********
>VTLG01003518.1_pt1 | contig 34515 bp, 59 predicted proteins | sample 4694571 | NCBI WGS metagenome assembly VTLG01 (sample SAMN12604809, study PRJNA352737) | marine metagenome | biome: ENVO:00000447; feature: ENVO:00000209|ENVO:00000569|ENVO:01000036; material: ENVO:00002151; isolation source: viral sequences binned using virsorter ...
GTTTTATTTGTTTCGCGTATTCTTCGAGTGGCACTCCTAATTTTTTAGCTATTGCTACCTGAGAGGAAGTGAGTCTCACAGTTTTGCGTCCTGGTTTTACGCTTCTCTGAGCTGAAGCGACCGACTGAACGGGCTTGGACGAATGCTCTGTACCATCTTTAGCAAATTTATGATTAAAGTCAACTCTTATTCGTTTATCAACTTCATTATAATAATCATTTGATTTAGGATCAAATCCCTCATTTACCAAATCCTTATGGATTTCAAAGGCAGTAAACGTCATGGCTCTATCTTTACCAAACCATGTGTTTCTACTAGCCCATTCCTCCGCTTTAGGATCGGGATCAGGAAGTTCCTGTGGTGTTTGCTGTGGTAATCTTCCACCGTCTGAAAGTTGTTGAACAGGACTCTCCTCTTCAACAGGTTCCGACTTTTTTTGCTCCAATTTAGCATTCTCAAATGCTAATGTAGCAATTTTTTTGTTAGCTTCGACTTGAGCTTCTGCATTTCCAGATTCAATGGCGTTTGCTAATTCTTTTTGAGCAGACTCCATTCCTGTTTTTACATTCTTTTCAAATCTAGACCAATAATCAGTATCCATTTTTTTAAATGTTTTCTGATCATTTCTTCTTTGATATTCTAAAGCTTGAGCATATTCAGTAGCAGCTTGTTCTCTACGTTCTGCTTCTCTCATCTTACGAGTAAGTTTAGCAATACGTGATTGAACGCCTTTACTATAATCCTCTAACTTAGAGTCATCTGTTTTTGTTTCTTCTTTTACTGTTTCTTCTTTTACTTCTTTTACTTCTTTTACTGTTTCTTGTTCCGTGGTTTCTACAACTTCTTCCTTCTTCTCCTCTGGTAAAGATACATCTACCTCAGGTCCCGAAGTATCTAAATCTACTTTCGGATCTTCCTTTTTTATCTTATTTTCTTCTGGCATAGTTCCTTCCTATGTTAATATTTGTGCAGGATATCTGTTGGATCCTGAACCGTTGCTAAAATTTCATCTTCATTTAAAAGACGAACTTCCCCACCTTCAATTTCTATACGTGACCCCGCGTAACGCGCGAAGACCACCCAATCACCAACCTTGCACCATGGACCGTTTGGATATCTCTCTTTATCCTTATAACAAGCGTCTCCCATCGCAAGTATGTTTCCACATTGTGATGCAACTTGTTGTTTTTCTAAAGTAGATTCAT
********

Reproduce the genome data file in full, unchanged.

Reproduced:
>VTLG01003518.1_pt1 | contig 34515 bp, 59 predicted proteins | sample 4694571 | NCBI WGS metagenome assembly VTLG01 (sample SAMN12604809, study PRJNA352737) | marine metagenome | biome: ENVO:00000447; feature: ENVO:00000209|ENVO:00000569|ENVO:01000036; material: ENVO:00002151; isolation source: viral sequences binned using virsorter ...
GTTTTATTTGTTTCGCGTATTCTTCGAGTGGCACTCCTAATTTTTTAGCTATTGCTACCTGAGAGGAAGTGAGTCTCACAGTTTTGCGTCCTGGTTTTACGCTTCTCTGAGCTGAAGCGACCGACTGAACGGGCTTGGACGAATGCTCTGTACCATCTTTAGCAAATTTATGATTAAAGTCAACTCTTATTCGTTTATCAACTTCATTATAATAATCATTTGATTTAGGATCAAATCCCTCATTTACCAAATCCTTATGGATTTCAAAGGCAGTAAACGTCATGGCTCTATCTTTACCAAACCATGTGTTTCTACTAGCCCATTCCTCCGCTTTAGGATCGGGATCAGGAAGTTCCTGTGGTGTTTGCTGTGGTAATCTTCCACCGTCTGAAAGTTGTTGAACAGGACTCTCCTCTTCAACAGGTTCCGACTTTTTTTGCTCCAATTTAGCATTCTCAAATGCTAATGTAGCAATTTTTTTGTTAGCTTCGACTTGAGCTTCTGCATTTCCAGATTCAATGGCGTTTGCTAATTCTTTTTGAGCAGACTCCATTCCTGTTTTTACATTCTTTTCAAATCTAGACCAATAATCAGTATCCATTTTTTTAAATGTTTTCTGATCATTTCTTCTTTGATATTCTAAAGCTTGAGCATATTCAGTAGCAGCTTGTTCTCTACGTTCTGCTTCTCTCATCTTACGAGTAAGTTTAGCAATACGTGATTGAACGCCTTTACTATAATCCTCTAACTTAGAGTCATCTGTTTTTGTTTCTTCTTTTACTGTTTCTTCTTTTACTTCTTTTACTTCTTTTACTGTTTCTTGTTCCGTGGTTTCTACAACTTCTTCCTTCTTCTCCTCTGGTAAAGATACATCTACCTCAGGTCCCGAAGTATCTAAATCTACTTTCGGATCTTCCTTTTTTATCTTATTTTCTTCTGGCATAGTTCCTTCCTATGTTAATATTTGTGCAGGATATCTGTTGGATCCTGAACCGTTGCTAAAATTTCATCTTCATTTAAAAGACGAACTTCCCCACCTTCAATTTCTATACGTGACCCCGCGTAACGCGCGAAGACCACCCAATCACCAACCTTGCACCATGGACCGTTTGGATATCTCTCTTTATCCTTATAACAAGCGTCTCCCATCGCAAGTATGTTTCCACATTGTGATGCAACTTGTTGTTTTTCTAAAGTAGATTCAT